Dan joined the station in 2004 as producer of WNYC’s All Things Considered and later moved on to Morning Edition. He works closely with the show’s host to keep the content interesting and fresh. He also handles breaking news, such as the transit strike, and reports on a variety of stories, ranging from the court battle over same sex marriage to the efforts to bring a NASCAR race track to Staten Island.
Hudson River Splashdown Wrecked Air Traffic Controller
Tuesday, February 24, 2009
Fearing US Airways Flight 1549 had crashed and no one would survive, air traffic controller Patrick Harten said he was an emotional wreck after the plane disappeared from his radar screen. Harten is speaking about the crash for the first time, as the US House holds a hearing today on what lessons the nation can learn from the averted disaster.
Harten recalled how he told pilot Chesley “Sully” Sullenberger to return to LaGuardia, then offered up a runway at Teterboro. Sullenberger replied that his plane was 'gonna be in the Hudson” and the rest of the “miracle” is history. Only Harten didn’t trust Sully’s flying prowess: “People don’t survive landings on the Hudson River,” he said today, “I thought it was his own death sentence.”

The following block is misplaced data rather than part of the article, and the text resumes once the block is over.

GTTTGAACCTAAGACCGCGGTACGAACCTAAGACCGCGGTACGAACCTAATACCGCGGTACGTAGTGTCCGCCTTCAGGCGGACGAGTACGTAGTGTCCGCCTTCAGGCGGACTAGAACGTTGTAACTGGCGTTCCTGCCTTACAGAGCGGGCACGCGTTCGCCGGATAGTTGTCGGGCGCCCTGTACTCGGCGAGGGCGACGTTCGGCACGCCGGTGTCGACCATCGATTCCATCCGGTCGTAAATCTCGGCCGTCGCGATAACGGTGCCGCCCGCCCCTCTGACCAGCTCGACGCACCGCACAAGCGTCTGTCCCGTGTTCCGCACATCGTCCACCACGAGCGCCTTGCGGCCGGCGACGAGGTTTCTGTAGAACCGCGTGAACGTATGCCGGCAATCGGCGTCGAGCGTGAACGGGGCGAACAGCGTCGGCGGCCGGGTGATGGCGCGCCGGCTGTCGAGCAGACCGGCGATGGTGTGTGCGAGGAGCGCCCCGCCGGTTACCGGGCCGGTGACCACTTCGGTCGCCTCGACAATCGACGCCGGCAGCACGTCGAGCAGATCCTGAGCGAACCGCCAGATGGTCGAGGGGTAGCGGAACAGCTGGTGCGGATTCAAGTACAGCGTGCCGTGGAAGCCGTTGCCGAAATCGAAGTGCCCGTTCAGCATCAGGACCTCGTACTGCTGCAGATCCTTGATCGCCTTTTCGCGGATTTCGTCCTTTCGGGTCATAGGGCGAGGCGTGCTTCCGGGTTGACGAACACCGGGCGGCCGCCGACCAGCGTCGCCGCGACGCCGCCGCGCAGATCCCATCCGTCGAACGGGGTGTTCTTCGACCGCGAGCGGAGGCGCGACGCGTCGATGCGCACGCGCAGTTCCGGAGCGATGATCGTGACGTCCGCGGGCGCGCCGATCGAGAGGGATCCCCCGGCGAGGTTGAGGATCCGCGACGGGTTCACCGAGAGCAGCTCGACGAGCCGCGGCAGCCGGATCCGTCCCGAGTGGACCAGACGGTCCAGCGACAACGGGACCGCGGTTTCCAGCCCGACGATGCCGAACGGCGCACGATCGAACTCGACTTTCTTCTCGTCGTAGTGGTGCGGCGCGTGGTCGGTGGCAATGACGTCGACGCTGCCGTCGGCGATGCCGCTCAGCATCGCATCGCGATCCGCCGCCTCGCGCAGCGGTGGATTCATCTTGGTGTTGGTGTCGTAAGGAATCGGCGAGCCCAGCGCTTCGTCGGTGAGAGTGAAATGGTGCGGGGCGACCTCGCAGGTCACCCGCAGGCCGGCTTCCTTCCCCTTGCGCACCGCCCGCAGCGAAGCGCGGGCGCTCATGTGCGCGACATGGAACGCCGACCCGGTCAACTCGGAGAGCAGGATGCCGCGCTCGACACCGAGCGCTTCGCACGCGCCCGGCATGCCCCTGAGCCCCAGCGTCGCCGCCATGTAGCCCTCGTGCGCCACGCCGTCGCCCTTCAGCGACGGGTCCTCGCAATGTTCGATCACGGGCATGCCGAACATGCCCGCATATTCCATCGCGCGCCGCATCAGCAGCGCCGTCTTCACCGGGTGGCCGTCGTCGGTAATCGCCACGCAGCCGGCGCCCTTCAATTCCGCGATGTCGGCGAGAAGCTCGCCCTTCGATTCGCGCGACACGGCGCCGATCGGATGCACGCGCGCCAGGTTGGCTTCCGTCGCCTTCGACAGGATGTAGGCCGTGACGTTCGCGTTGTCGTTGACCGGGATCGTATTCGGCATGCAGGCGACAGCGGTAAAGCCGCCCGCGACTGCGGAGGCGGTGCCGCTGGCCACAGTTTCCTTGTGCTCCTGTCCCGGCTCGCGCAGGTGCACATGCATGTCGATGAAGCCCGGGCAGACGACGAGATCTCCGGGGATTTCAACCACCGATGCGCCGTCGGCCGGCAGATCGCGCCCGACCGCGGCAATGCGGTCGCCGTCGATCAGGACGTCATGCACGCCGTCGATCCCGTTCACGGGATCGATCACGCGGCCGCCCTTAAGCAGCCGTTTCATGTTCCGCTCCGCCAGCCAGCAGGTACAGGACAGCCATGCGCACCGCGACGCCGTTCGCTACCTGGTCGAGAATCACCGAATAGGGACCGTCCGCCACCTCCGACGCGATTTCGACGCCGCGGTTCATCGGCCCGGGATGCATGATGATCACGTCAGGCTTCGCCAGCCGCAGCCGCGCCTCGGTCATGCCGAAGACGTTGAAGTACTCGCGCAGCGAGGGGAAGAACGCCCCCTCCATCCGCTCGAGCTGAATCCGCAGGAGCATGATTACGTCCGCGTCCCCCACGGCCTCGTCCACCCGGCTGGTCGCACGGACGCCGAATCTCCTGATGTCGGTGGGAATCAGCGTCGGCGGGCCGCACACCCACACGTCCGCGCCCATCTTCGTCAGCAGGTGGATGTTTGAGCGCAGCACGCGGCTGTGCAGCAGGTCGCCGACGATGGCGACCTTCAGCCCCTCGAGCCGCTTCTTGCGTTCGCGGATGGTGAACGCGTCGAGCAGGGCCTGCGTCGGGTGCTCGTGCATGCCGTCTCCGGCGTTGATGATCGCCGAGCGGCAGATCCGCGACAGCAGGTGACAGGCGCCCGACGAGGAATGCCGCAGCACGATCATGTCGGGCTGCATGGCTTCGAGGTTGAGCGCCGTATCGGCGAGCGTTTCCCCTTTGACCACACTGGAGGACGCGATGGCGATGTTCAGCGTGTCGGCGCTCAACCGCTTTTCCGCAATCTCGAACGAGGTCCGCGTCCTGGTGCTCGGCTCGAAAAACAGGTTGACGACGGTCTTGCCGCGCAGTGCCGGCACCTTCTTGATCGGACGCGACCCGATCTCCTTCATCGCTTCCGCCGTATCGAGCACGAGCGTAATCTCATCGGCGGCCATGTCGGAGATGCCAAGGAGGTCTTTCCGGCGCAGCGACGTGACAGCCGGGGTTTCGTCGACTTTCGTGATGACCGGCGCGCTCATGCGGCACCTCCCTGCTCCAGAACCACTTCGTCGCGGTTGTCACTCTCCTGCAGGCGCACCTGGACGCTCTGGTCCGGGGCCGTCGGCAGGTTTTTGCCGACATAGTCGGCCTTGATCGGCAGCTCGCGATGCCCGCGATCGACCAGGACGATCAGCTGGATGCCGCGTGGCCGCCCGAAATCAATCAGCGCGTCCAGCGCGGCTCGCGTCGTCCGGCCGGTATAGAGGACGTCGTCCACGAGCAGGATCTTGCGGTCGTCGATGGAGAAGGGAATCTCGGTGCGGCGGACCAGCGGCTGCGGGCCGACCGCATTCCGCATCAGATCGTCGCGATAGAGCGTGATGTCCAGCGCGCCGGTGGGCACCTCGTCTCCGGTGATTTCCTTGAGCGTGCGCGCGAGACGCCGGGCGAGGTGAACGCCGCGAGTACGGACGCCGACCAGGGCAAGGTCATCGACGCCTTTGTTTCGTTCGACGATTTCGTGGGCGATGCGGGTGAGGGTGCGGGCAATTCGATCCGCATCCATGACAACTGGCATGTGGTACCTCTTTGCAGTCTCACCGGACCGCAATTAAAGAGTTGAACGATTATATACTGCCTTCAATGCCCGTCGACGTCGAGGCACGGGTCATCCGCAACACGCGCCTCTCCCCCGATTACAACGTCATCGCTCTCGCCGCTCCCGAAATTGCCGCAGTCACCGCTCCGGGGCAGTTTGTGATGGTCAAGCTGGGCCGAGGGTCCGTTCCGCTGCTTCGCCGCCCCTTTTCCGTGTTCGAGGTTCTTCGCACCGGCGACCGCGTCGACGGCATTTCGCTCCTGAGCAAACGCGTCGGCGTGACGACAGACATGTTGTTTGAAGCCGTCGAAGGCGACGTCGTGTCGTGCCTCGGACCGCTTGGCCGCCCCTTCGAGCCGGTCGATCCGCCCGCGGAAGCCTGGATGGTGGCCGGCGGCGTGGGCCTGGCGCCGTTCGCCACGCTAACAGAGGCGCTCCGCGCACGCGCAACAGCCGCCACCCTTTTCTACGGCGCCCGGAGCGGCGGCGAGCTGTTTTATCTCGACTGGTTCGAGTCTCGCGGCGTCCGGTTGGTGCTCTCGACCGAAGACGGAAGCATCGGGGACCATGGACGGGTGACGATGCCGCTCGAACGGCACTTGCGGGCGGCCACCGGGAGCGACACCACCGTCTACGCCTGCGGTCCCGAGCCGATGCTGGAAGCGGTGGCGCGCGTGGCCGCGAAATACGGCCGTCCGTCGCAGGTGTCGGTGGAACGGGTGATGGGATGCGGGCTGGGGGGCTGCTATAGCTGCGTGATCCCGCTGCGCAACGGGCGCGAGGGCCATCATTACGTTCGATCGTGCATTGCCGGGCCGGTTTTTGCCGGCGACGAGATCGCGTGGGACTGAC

After the plane disappeared from his radar, Harten was relieved from his duty, saying he was in no shape to guide planes through the air. He said that moment was 'his lowest low.' He couldn't even speak to his wife, opting to send a text message instead: 'Had a crash. I'm not OK. Can't talk right now.'
Listen here for Harten's entire opening statement before the House Aviation Committee:
Meanwhile, in his opening statement, Captain Sullenberger called on Congress to help make aviation a more attractive profession, noting that his own pay has been cut by 40 percent and his pension gutted. He said he's not exaggerating when he says he "does not know a single professional airline pilot who wants his or her children to follow in their footsteps."
Back when the pilots and crew and were handed keys to New York City, they said how happy they were that their survival story was making members the airline industry smile for once, after so many years of layoffs and cutbacks.